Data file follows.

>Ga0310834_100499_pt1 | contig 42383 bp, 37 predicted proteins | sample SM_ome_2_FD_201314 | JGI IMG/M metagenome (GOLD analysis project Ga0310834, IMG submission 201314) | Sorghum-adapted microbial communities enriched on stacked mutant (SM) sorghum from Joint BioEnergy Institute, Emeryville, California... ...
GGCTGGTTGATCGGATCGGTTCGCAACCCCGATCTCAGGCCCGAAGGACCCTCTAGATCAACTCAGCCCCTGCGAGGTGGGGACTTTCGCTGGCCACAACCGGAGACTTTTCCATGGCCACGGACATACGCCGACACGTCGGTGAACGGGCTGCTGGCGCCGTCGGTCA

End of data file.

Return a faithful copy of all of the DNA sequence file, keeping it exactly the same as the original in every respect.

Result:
>Ga0310834_100499_pt1 | contig 42383 bp, 37 predicted proteins | sample SM_ome_2_FD_201314 | JGI IMG/M metagenome (GOLD analysis project Ga0310834, IMG submission 201314) | Sorghum-adapted microbial communities enriched on stacked mutant (SM) sorghum from Joint BioEnergy Institute, Emeryville, California... ...
GGCTGGTTGATCGGATCGGTTCGCAACCCCGATCTCAGGCCCGAAGGACCCTCTAGATCAACTCAGCCCCTGCGAGGTGGGGACTTTCGCTGGCCACAACCGGAGACTTTTCCATGGCCACGGACATACGCCGACACGTCGGTGAACGGGCTGCTGGCGCCGTCGGTCA